Sara – This is a very intriguing question, and something I ask myself often. Unsurprisingly enough, yes, as an art historian I do believe that the past can be a relevant reference to these art forms as well. Clearly, it acts in a different way from the inspiration that ancient painting can have on contemporary painting, as today there exist media and technologies that simply did not exist in the past. Nevertheless, there are historical reasons behind the cultural revolutions that allowed the upsurge of innovative forms of art, and reflecting on why the art scene has widened its horizons so much, as challenging as it can be, can enrich our experience of the present. Additionally, certain processes behind the development of the arts can be recognised throughout the centuries, although applied to different contexts and media, and they somehow shape the development of these new arts, too. The knowledge of these processes is a transferable skill. Arguably, no transformation has been as radical as the happenings of the 20th and 21st century, and being able to measure the way arts have gone since ancient times is an invaluable thrill.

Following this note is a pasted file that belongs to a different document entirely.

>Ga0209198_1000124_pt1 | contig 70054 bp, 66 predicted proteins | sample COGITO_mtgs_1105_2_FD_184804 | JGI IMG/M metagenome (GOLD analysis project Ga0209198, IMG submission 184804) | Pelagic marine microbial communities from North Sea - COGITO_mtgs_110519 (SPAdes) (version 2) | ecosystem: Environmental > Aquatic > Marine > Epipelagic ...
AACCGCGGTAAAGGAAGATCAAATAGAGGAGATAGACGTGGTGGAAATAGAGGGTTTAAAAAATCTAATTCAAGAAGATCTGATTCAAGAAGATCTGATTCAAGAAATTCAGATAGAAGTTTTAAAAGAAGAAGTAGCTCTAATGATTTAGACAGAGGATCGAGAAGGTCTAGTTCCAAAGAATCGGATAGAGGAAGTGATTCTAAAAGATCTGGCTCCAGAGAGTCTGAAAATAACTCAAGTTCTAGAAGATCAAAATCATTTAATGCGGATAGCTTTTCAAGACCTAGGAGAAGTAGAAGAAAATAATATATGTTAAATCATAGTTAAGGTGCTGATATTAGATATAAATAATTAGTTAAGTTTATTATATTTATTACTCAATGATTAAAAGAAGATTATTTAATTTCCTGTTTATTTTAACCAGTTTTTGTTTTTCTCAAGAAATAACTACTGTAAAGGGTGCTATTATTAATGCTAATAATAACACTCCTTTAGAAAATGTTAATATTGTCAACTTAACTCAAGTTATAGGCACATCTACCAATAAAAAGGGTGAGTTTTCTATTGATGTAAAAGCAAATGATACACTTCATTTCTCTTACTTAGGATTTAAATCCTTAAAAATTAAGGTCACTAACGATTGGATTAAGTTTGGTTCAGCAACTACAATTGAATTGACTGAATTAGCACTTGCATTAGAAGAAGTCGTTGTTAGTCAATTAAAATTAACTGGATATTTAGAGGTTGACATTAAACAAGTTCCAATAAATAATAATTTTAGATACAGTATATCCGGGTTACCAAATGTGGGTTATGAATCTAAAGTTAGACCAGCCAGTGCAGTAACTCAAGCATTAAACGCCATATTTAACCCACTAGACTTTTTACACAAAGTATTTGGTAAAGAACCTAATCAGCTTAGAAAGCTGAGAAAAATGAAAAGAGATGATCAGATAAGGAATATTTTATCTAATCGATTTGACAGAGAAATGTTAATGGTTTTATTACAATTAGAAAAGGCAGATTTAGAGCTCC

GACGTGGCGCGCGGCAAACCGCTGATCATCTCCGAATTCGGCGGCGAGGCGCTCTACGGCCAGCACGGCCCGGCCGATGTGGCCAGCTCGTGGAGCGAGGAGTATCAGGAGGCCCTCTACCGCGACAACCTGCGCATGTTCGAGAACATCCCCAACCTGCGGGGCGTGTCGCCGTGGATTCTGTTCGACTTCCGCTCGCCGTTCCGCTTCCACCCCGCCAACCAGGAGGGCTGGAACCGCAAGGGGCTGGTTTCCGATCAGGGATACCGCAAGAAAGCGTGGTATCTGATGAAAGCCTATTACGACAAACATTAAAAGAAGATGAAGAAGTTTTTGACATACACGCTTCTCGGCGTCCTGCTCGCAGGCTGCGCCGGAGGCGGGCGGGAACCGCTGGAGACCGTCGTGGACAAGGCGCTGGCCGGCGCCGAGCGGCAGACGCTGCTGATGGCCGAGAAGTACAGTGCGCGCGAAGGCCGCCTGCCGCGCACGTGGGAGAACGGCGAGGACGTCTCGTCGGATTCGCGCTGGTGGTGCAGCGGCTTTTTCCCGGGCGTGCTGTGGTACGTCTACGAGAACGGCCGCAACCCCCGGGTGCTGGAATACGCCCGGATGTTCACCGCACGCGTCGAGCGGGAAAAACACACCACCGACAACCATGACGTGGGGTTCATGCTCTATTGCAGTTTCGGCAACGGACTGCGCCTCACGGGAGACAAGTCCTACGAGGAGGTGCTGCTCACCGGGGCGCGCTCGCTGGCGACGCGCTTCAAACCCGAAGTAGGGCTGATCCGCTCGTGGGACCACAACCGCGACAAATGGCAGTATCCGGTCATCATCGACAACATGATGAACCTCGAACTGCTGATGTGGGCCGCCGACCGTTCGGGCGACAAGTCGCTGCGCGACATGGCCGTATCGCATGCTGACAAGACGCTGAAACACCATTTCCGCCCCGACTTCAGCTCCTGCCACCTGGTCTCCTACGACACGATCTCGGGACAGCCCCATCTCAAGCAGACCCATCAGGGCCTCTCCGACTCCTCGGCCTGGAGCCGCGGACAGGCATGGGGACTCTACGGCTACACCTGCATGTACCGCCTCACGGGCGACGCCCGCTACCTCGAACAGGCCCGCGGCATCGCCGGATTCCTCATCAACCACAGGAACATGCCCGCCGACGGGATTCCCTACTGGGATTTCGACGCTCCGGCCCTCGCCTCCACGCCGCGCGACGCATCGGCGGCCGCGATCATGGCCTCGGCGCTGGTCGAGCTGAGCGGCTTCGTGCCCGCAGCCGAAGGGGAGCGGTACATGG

Bee – I’m sure you’re delighted to be bringing Art Across’ ‘Essential Art History’ series of eight events to Manchester’s iconic Portico Library in January? Are your events aimed solely at artists? Who do you consider are your target audience?

Sara – I am delighted indeed. The Portico Library is an incredible place and I am chuffed by the opportunity of hosting some events there. The eight sessions I will be offering form a series exploring the arts from the Middle Ages to the present, and it has been designed to suit different audiences, which vary depending on the venue: for instance, I will be delivering the series to the members of the Altrincham Society of Artists later this year, and in that case my approach is going to be tailored to a group of artists. At The Portico Library, the same sessions are open to everyone, artists and art lovers alike: I am hoping to attract a mixed audience. The sessions are interactive, there are moments specifically devoted to discussion, and hearing the point of view of today’s artists and art enthusiasts, as well as the historical one, will result in a multifaceted experience.